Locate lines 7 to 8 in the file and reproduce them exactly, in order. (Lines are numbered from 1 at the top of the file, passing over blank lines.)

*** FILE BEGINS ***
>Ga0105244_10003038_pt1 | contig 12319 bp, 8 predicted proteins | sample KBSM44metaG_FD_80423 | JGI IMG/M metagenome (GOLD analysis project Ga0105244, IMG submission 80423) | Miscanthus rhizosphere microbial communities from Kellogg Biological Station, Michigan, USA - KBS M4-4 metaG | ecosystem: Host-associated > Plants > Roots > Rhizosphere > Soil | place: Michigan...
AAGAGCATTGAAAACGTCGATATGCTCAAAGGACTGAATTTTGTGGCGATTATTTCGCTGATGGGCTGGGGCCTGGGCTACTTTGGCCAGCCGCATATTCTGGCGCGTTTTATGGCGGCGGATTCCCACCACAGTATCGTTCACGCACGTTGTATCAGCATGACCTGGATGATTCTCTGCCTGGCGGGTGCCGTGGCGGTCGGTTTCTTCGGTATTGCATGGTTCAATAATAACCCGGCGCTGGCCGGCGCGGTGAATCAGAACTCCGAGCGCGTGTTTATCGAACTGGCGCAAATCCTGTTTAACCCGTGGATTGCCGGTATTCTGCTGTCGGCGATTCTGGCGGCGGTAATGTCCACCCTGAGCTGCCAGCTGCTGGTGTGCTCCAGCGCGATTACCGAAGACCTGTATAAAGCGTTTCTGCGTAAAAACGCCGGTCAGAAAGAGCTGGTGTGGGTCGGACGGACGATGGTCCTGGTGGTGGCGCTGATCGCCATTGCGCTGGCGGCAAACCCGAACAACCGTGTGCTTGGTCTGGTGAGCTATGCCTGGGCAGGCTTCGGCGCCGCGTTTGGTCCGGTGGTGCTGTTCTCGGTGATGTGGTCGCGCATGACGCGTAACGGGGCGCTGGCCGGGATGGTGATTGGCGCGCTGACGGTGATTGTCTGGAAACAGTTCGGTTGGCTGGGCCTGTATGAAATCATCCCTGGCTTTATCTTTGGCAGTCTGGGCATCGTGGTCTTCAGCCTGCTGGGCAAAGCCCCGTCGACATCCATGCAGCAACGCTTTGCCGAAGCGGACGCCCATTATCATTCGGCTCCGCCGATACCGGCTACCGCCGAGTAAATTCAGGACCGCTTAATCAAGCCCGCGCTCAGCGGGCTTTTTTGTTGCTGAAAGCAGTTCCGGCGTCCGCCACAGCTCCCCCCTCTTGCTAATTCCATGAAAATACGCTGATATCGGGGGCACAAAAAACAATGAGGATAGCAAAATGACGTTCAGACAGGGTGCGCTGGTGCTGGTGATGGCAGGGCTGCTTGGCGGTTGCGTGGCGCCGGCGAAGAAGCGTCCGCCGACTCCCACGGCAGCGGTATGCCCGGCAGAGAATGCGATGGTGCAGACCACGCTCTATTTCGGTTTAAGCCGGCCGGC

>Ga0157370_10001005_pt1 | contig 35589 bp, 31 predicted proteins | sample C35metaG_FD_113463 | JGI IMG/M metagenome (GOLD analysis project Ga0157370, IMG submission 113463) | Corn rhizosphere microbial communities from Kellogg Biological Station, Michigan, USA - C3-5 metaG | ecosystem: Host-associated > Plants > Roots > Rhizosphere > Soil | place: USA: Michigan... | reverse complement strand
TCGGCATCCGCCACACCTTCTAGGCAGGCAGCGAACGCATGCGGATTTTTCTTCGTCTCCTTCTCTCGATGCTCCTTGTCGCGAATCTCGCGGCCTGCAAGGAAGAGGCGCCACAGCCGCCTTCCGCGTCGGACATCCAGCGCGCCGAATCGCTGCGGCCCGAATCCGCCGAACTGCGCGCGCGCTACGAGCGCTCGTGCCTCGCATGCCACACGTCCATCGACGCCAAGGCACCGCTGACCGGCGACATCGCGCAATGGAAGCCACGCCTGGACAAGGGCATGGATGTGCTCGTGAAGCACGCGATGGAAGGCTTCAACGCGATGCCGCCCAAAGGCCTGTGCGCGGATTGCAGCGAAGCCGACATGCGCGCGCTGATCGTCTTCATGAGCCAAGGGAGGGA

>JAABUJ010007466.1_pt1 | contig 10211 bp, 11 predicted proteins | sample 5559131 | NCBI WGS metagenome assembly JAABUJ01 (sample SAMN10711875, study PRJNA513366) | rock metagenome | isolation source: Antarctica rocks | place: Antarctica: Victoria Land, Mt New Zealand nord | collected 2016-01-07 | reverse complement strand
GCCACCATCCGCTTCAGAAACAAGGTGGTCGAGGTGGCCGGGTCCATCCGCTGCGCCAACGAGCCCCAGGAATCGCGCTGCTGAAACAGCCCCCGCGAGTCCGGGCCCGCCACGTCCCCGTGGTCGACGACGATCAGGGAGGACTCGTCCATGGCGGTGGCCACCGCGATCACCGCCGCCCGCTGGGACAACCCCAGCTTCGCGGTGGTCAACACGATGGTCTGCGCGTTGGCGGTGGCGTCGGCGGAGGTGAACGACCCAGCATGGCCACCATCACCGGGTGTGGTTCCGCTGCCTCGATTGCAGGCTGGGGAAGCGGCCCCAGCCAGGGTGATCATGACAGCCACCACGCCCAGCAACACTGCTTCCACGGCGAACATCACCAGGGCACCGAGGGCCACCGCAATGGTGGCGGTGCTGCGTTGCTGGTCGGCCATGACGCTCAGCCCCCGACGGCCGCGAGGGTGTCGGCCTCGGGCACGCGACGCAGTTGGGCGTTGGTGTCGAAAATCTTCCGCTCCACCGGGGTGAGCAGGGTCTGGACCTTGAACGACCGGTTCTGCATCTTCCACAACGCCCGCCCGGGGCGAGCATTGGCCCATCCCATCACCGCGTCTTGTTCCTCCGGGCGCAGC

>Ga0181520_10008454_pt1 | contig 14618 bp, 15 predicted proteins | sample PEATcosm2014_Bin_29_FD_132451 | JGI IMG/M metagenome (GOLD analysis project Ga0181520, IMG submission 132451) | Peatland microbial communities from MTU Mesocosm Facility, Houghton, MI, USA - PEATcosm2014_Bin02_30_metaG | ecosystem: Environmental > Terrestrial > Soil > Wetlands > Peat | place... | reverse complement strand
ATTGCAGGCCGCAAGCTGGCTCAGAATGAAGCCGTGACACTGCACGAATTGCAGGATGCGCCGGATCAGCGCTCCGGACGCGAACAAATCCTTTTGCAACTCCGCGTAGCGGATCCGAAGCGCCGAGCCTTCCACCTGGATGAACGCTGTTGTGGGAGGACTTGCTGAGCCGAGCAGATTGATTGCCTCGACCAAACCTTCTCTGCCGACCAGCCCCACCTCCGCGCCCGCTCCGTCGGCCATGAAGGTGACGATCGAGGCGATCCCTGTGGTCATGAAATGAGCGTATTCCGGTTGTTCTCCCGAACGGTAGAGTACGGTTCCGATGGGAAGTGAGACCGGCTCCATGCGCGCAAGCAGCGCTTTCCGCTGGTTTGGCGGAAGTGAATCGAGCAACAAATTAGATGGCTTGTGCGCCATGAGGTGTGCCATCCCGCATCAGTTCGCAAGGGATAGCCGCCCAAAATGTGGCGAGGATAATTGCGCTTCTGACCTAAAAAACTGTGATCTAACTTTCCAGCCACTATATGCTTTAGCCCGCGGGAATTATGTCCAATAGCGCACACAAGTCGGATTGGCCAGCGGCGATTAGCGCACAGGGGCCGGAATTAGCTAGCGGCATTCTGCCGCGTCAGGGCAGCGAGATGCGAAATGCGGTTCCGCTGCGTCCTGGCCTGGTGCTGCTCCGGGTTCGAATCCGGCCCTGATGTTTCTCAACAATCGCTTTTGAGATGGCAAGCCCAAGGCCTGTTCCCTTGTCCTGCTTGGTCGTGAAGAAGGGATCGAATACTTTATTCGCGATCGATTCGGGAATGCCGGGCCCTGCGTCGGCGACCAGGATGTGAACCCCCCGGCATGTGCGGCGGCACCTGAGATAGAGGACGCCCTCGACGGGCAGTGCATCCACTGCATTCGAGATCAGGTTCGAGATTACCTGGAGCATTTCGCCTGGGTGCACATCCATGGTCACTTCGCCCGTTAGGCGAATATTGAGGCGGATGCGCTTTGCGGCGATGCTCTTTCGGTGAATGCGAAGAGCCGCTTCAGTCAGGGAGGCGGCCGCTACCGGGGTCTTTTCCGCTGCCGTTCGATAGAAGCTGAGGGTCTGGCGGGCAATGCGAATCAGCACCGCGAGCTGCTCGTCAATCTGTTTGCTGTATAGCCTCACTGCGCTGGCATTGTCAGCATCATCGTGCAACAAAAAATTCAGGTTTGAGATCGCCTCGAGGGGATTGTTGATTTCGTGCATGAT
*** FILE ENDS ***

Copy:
>Ga0181520_10008454_pt1 | contig 14618 bp, 15 predicted proteins | sample PEATcosm2014_Bin_29_FD_132451 | JGI IMG/M metagenome (GOLD analysis project Ga0181520, IMG submission 132451) | Peatland microbial communities from MTU Mesocosm Facility, Houghton, MI, USA - PEATcosm2014_Bin02_30_metaG | ecosystem: Environmental > Terrestrial > Soil > Wetlands > Peat | place... | reverse complement strand
ATTGCAGGCCGCAAGCTGGCTCAGAATGAAGCCGTGACACTGCACGAATTGCAGGATGCGCCGGATCAGCGCTCCGGACGCGAACAAATCCTTTTGCAACTCCGCGTAGCGGATCCGAAGCGCCGAGCCTTCCACCTGGATGAACGCTGTTGTGGGAGGACTTGCTGAGCCGAGCAGATTGATTGCCTCGACCAAACCTTCTCTGCCGACCAGCCCCACCTCCGCGCCCGCTCCGTCGGCCATGAAGGTGACGATCGAGGCGATCCCTGTGGTCATGAAATGAGCGTATTCCGGTTGTTCTCCCGAACGGTAGAGTACGGTTCCGATGGGAAGTGAGACCGGCTCCATGCGCGCAAGCAGCGCTTTCCGCTGGTTTGGCGGAAGTGAATCGAGCAACAAATTAGATGGCTTGTGCGCCATGAGGTGTGCCATCCCGCATCAGTTCGCAAGGGATAGCCGCCCAAAATGTGGCGAGGATAATTGCGCTTCTGACCTAAAAAACTGTGATCTAACTTTCCAGCCACTATATGCTTTAGCCCGCGGGAATTATGTCCAATAGCGCACACAAGTCGGATTGGCCAGCGGCGATTAGCGCACAGGGGCCGGAATTAGCTAGCGGCATTCTGCCGCGTCAGGGCAGCGAGATGCGAAATGCGGTTCCGCTGCGTCCTGGCCTGGTGCTGCTCCGGGTTCGAATCCGGCCCTGATGTTTCTCAACAATCGCTTTTGAGATGGCAAGCCCAAGGCCTGTTCCCTTGTCCTGCTTGGTCGTGAAGAAGGGATCGAATACTTTATTCGCGATCGATTCGGGAATGCCGGGCCCTGCGTCGGCGACCAGGATGTGAACCCCCCGGCATGTGCGGCGGCACCTGAGATAGAGGACGCCCTCGACGGGCAGTGCATCCACTGCATTCGAGATCAGGTTCGAGATTACCTGGAGCATTTCGCCTGGGTGCACATCCATGGTCACTTCGCCCGTTAGGCGAATATTGAGGCGGATGCGCTTTGCGGCGATGCTCTTTCGGTGAATGCGAAGAGCCGCTTCAGTCAGGGAGGCGGCCGCTACCGGGGTCTTTTCCGCTGCCGTTCGATAGAAGCTGAGGGTCTGGCGGGCAATGCGAATCAGCACCGCGAGCTGCTCGTCAATCTGTTTGCTGTATAGCCTCACTGCGCTGGCATTGTCAGCATCATCGTGCAACAAAAAATTCAGGTTTGAGATCGCCTCGAGGGGATTGTTGATTTCGTGCATGAT